by Tom McEnery
Last month I visited a place well known in American history: Omaha Beach. It is difficult to imagine these placid sands were once the site of one of the great, bloody events in World War II. There, 54 years ago, young men gave their last full measure of devotion to free Europe.
Nowhere was this better exemplified that at Pointe du Hoc, where American Rangers scaled sheer cliffs under murderous fire to destroy German guns overlooking the landing beaches. They were not reckless, but very committed, led by a 34-year-old colonel. Of the 225 who began the assault, only 90 survived the day’s fighting–but the guns were destroyed. They paid the price and earned a nation’s honor.
In 1984, President Reagan, addressing the survivors of this gallant effort, asked a rhetorical “Why?” The answer is simple, yet unfathomable: It was a matter of faith and belief. Both of these are sometimes in short supply in our country today. One might call it a question of character.
We often look for such qualities in our leaders. As the generation who fought in that great war, passed from power and was succeeded by the “baby boomer” generation, many wondered if they would acquit themselves as well. The jury is in: 0 for 1. Bill Clinton, who began with such promise, has slid into a quagmire of his own making and seems adrift in a sea of cynicism.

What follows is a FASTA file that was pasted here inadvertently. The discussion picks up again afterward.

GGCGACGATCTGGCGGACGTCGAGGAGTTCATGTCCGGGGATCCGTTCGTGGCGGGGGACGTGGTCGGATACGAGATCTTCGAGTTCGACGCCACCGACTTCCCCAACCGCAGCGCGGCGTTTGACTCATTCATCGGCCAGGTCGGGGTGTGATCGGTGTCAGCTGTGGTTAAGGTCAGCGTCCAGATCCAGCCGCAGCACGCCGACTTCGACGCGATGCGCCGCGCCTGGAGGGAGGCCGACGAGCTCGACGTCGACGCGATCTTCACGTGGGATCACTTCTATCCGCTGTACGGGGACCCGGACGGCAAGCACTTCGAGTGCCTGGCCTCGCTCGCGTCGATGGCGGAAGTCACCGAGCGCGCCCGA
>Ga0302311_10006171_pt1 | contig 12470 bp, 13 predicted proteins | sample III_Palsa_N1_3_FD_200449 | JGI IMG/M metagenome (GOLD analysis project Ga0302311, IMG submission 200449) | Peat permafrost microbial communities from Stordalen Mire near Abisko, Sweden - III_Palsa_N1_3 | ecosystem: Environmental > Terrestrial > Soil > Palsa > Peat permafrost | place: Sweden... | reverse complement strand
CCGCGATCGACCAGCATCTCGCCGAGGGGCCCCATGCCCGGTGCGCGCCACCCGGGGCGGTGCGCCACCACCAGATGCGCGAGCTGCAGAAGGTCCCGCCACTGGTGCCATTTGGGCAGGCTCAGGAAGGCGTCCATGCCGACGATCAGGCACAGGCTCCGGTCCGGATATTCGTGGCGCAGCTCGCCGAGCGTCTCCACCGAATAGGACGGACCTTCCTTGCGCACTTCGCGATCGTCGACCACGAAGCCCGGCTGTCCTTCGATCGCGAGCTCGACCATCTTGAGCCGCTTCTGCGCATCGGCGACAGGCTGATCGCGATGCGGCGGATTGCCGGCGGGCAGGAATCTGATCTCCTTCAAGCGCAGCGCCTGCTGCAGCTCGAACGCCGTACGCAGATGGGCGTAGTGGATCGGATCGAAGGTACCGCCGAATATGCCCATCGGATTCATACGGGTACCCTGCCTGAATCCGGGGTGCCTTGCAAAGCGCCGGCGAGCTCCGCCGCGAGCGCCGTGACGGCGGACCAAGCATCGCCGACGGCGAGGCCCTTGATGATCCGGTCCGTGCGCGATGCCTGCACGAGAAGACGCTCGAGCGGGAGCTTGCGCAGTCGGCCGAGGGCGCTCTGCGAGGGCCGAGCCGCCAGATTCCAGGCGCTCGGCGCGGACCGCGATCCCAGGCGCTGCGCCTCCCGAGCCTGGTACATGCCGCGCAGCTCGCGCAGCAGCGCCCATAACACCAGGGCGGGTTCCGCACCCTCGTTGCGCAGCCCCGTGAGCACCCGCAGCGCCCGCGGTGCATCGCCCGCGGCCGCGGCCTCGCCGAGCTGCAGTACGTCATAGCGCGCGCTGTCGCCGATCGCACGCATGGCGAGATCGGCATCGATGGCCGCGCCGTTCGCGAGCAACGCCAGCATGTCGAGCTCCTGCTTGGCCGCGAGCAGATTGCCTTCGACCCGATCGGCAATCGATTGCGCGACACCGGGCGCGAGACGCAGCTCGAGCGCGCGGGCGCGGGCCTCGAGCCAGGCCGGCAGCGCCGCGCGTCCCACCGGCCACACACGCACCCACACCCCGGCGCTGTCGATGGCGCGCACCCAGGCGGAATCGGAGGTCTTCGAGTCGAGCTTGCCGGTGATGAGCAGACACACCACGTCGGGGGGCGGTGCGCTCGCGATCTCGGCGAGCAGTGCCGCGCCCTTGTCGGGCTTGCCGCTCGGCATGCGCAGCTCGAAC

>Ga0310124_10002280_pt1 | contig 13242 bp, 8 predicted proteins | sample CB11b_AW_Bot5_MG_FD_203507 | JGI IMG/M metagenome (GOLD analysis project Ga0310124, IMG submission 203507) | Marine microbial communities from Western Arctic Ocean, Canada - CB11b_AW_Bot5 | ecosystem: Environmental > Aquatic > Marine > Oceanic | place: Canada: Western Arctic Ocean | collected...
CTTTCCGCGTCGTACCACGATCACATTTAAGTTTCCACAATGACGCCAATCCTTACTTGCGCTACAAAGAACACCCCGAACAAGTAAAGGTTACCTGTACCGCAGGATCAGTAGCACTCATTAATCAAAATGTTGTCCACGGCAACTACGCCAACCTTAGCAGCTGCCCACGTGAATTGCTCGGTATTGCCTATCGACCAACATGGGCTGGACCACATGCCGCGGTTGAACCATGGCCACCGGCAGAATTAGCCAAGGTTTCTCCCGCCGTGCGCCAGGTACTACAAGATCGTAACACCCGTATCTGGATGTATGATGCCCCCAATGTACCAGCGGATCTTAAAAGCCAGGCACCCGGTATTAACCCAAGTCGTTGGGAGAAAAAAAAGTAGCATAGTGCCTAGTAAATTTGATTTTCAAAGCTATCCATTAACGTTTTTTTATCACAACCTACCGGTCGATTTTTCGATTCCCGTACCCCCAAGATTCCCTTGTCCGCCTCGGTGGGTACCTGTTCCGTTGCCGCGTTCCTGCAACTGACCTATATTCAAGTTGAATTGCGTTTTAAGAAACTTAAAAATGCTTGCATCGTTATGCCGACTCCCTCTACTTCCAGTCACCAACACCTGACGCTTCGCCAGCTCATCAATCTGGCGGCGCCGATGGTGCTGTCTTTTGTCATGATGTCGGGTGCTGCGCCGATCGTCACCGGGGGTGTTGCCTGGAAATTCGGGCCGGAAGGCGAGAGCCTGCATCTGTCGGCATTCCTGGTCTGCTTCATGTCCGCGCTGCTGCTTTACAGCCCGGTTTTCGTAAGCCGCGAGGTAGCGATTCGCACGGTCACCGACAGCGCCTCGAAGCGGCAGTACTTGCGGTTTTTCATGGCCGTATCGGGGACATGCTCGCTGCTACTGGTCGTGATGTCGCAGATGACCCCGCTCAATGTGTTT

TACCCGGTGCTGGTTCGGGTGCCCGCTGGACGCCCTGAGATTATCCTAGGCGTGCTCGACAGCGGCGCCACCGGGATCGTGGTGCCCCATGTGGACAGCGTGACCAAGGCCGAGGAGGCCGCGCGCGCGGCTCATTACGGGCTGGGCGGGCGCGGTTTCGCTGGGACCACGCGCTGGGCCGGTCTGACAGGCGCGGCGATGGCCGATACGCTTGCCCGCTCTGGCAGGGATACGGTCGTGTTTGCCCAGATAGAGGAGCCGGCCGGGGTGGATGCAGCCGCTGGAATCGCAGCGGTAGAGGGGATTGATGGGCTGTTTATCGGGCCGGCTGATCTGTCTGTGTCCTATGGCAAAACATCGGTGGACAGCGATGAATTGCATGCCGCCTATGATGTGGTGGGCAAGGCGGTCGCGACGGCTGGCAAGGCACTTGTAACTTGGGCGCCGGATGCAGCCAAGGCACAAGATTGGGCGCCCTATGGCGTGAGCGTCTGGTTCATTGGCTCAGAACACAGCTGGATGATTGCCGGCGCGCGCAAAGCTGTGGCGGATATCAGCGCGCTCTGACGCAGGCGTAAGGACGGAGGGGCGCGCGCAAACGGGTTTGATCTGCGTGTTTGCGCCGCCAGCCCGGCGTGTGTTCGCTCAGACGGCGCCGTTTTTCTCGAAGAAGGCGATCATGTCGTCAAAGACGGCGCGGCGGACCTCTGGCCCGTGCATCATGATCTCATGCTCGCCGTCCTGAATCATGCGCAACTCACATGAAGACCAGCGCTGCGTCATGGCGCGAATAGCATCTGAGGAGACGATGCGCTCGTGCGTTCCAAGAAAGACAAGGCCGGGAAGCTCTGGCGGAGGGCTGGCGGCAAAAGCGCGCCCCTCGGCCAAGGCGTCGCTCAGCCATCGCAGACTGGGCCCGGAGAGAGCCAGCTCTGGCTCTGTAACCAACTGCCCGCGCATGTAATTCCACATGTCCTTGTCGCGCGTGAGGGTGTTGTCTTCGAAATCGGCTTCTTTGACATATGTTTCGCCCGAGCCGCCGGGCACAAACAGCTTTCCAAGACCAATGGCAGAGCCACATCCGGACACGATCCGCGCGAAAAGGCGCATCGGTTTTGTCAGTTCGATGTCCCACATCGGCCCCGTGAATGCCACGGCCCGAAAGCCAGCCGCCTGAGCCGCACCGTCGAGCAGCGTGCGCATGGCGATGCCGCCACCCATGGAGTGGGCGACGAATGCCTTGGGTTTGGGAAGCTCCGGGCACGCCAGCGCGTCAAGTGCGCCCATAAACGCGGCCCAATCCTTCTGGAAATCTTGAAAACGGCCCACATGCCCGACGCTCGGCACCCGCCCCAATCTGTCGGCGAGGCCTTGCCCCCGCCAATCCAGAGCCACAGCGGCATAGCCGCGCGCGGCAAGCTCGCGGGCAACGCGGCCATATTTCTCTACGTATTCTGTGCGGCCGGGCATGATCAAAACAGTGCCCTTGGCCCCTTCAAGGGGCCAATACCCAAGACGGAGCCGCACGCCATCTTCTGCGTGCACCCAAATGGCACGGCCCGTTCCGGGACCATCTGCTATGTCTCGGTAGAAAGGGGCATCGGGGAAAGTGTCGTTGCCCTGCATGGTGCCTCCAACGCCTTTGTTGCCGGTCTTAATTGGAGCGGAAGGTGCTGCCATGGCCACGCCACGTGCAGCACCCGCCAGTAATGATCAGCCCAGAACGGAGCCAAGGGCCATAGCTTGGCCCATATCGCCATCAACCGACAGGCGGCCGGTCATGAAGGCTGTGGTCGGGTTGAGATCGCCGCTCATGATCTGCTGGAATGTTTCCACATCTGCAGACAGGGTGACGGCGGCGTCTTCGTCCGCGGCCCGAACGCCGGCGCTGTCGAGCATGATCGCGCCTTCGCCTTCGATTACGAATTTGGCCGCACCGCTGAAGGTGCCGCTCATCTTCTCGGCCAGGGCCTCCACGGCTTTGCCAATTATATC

Though Clinton was condemned by many as the product of a corrupt backwater state, many prayed his actions would equal his rhetoric. If it was possible for Harry Truman to lift himself from his early machine beginnings to become a great leader, so too might Clinton be ennobled by the mantle of office.
It has not happened. The answer lies in a single word: character. Some have it; some don’t. Rising from a troubled family, Clinton had the opportunity only a chosen few receive–to inspire and earn the respect of a nation.
I know of such men: Carlos Ogden, who earned the Medal of Honor a few miles from Omaha Beach; and Bobby Jacobs–the son of Leon Jacobs, the clothier on South First Street, who played poker every Monday night with my dad– who made the ultimate sacrifice in France. There are many more in our community. They knew much of price and value.
Remember the admonition given by Capt. John Miller in “Saving Private Ryan”? He told the young, rescued soldier to “earn” the chance he had been given. Perhaps few in our generation have had the courage and judgment to pay the price as did the boys of Pointe du Hoc. Fewer still have the mettle as men or as leaders to rally and inspire by example. Yet only a handful have failed on so large a stage as William Jefferson Clinton. He is a man who weighted very lightly what he risked.
Although this matter is confusing, it is not complicated. There is no doubt he is assailed by some knaves. It is a certainty that he is blindly defended by lackeys and belatedly condemned by moral cowards. But as one who looked at him with hope, even admiration, I must utter a sigh of dismay.
As you stand on the beach at Omaha, it becomes clear: There is no place for such a cynical and reckless man as our president. It is not a time for a person so unwilling to pay the price. This is not a matter of partisanship or pique; clearly, his judgment shows he is devoid of a key element of character.
Certainly Bill Clinton was never headed for a bust on Mount Rushmore; but cartoonists, to our disgust, will forevermore be able to caricature a much different appendage of his anatomy, in sharp contrast to those men of distinction. It is not the fault of the cartoonists; it did not have to be this way.
What was he thinking? His actions may not be a high crime, but surely they constituted much more than a “private folly.” It is a shame.
Tom McEnery is former mayor of San Jose.